When I reviewed the first-generation Razer Huntsman Elite, I liked its overt gamer look and was even a fan of the wraparound RGB lighting on the wrist-rest. But it had its drawbacks, too. It took up a ton of space on my desk, and while its purple optomechanical switches were comfortable to type on, they emitted a loud noise with every keypress.
Razer took the lessons from that first-generation model to refine the Razer Huntsman V2. Razer cut down on the overt lighting, thinning the keyboard’s frame in the process and adding sound dampening foam to cushion each key. The result is a buttery smooth typing experience that I never thought possible with a gaming keyboard.
Razer didn’t do much to change the design of the Hunstman V2. It’s ostensibly the same giant, gamer-centric keyboard as the Huntsman Elite. The full-sized version of the V2 comes with Razer’s Clicky Purple optical switches for $190, or the second-generation Linear Red for $200, the latter of which contributed to my pleasurable typing experience. The Huntsman V2 TKL version comes with the same options for $150 and $160, respectively.
If you’ve seen or used the Razer Huntsman Elite, the first difference you’ll notice with the V2 is that there’s no more underglow. Razer limited the Chroma RGB to the keycaps and as background flair on the four media buttons on the right side. I prefer this, and I think most adult gamers with money to spend would, too. The wrist rest has also had its lights removed in favor of softer leather. Magnets keep it in place on the bottom of the keyboard.
Razer improved the keycaps it includes with the keyboard right out of the box. The Huntsman V2 has textured Doubleshot PBT Keycaps, compared to the Huntsman Elite’s spraypainted ABS keycaps, which felt chintzy and cheap. Razer also standardized the bottom row of the keyboard this time around so that you can swap out keycaps as you please more easily, perhaps with the help of Razer’s own colorful PBT keycap upgrade sets.
My favorite tweak to the Huntsman V2 is that there’s no longer a thick cable taking up two ports on my already scarce laptop dock. The cable now requires only a singular port to power up.
Razer has clearly been prioritizing the mechanical keyboard-using crowd, and it’s no more evident than in how the company has been refining its switches. I am typically a Cherry MX/Gateron Brown user because I prefer a quieter typing experience, but the second-generation Linear Red switches are pretty good. The switches aren’t bouncy, but they don’t feel mushy either. I can tell there’s sound-dampening foam between the keycap and when I bottom out on the keypress because there’s still a resounding “click” after pressing each key. That soft landing makes it so that my fingers aren’t fatigued by the end of the day from bouncing around, which I’ve felt before typing with the Razer BlackWidow V3 Mini Wireless, the last mechanical keyboard I reviewed from the company.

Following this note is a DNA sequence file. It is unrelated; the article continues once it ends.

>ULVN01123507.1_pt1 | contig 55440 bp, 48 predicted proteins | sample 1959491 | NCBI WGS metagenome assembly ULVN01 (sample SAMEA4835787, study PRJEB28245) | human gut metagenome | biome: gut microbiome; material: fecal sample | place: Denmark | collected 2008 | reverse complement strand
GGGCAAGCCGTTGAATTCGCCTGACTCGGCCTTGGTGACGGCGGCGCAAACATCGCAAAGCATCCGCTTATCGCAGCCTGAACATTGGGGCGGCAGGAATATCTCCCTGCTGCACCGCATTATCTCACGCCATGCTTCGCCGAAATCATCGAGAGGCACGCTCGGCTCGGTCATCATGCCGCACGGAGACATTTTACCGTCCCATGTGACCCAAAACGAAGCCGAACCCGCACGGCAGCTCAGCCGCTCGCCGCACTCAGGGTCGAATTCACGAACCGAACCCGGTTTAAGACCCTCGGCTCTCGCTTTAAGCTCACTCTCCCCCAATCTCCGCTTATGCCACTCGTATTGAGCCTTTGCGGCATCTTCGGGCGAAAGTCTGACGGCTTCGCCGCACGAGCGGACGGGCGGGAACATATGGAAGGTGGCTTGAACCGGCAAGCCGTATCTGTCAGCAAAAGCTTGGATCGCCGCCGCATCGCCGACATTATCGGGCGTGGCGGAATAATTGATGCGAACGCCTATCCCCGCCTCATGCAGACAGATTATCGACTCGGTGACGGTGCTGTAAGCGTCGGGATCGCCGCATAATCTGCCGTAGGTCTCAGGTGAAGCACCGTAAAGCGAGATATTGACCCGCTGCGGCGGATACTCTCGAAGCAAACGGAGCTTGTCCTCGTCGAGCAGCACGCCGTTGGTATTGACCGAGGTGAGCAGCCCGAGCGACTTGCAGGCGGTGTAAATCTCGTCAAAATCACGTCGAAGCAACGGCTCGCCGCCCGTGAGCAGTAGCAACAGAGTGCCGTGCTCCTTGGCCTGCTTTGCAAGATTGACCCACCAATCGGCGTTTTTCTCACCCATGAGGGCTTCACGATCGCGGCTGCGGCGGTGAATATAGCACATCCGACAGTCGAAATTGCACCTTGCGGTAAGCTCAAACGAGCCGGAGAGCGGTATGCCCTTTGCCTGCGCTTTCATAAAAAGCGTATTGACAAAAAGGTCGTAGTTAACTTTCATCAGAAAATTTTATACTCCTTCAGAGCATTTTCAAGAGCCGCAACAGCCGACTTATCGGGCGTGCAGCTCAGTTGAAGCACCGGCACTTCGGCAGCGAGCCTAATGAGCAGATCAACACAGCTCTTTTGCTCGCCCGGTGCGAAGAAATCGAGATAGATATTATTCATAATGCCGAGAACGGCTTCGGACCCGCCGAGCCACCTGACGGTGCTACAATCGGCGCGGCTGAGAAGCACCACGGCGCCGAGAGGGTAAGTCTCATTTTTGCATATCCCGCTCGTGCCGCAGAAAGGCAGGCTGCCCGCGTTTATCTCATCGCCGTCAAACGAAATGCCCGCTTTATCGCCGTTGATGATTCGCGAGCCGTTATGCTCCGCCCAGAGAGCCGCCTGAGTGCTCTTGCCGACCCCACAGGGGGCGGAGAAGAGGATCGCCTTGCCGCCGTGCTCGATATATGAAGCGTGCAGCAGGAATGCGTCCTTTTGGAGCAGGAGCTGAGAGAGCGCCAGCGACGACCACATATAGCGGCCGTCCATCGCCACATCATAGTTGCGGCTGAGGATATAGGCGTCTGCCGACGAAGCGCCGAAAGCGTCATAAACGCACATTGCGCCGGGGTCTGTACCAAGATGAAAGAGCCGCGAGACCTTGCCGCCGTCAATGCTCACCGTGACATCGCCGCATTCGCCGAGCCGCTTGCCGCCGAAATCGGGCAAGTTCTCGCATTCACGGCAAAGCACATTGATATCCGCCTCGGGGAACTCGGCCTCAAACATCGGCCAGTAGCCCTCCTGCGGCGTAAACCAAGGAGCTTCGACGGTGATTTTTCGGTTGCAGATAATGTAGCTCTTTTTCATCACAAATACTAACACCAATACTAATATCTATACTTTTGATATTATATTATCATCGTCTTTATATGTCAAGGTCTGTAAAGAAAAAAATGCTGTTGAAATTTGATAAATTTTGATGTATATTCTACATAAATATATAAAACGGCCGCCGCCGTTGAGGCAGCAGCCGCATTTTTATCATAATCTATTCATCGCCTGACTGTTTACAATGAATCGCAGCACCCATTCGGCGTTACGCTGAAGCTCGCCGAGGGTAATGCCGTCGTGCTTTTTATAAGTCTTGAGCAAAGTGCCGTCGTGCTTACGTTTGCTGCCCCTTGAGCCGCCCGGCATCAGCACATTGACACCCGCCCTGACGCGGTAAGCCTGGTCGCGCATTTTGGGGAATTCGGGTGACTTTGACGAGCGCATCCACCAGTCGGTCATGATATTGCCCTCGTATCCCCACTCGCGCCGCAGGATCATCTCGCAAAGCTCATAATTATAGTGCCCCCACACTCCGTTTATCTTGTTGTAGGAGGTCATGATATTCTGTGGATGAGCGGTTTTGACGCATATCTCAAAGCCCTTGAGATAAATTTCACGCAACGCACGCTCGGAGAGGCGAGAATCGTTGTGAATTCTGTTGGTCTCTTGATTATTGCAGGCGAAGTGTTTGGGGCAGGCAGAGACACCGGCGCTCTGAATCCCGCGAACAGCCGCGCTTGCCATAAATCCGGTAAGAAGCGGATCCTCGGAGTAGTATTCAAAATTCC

Unfortunately, the comfortable typing experience did not translate into a fast one. In my line of work, I need to be quick. My typing test ranked me at 105 words per minute (WPM), which is generally higher than the average person, but not when compared to the 111 WPM I managed with the HyperX Alloy Origins I reviewed last summer, which is about the same size in terms of length as the Huntsman V2. There is a bit of drag with every keypress—like stepping in thick mud that takes a second to let go of your shoe when you pick your foot up. That leads to a sinking effect as my fingers travel across the board.
I prefer my typing to be slower than jumpy, however. Ultimately, keyboards are subjective because everyone has their preferences and needs when it comes to typing. At the very least, the Razer Huntsman V2 remains one of the quietest mechanical keyboards in my arsenal.
The reason you’d buy a mechanical gaming keyboard is not only for the hardware tailormade for your esports experience, but also for the bundled software that enables lighting effects and macro recording. The lighting effects are a neat way to customize the keyboard to your liking. You can browse through different gaming profiles to enable macros specific to that title—something I am most definitely going to do once that 10th anniversary edition of Skyrim hits.
I use the Razer Synapse software nearly every day in my use of the BlackWidow V3 Mini wireless keyboard, and it’s not the most friendly app if you’re operating on an older PC. Synapse was part of the mechanical keyboard software exploit awhile back, which isn’t great! On the plus side, to help combat the bloat that often comes with this software, Razer has limited how many of its “modules” it automatically downloads when you install the software. If you don’t care about the Chroma Studio and customizing the light of each key, you can leave it up in Razer’s cloud.
Mechanical gaming keyboards have become hugely popular in the last few years, helped by the keyboard customization community, which found new ways to achieve typing nirvana through independently-made switches and group buys. Seeing what it’s up against, Razer seems to be working on making its product lineup a little more sophisticated for those willing to drop this kind of cash on their daily typing habit. But if you’re content with the keyboard you have on hand, and there’s no need to spend the $190-$200 for the new Razer Huntsman V2. Unless, of course, you’re driving everyone up the wall with your loud typing—then Razer’s Linear Red switches may be the only thing that keeps your loved ones and coworkers from hating you.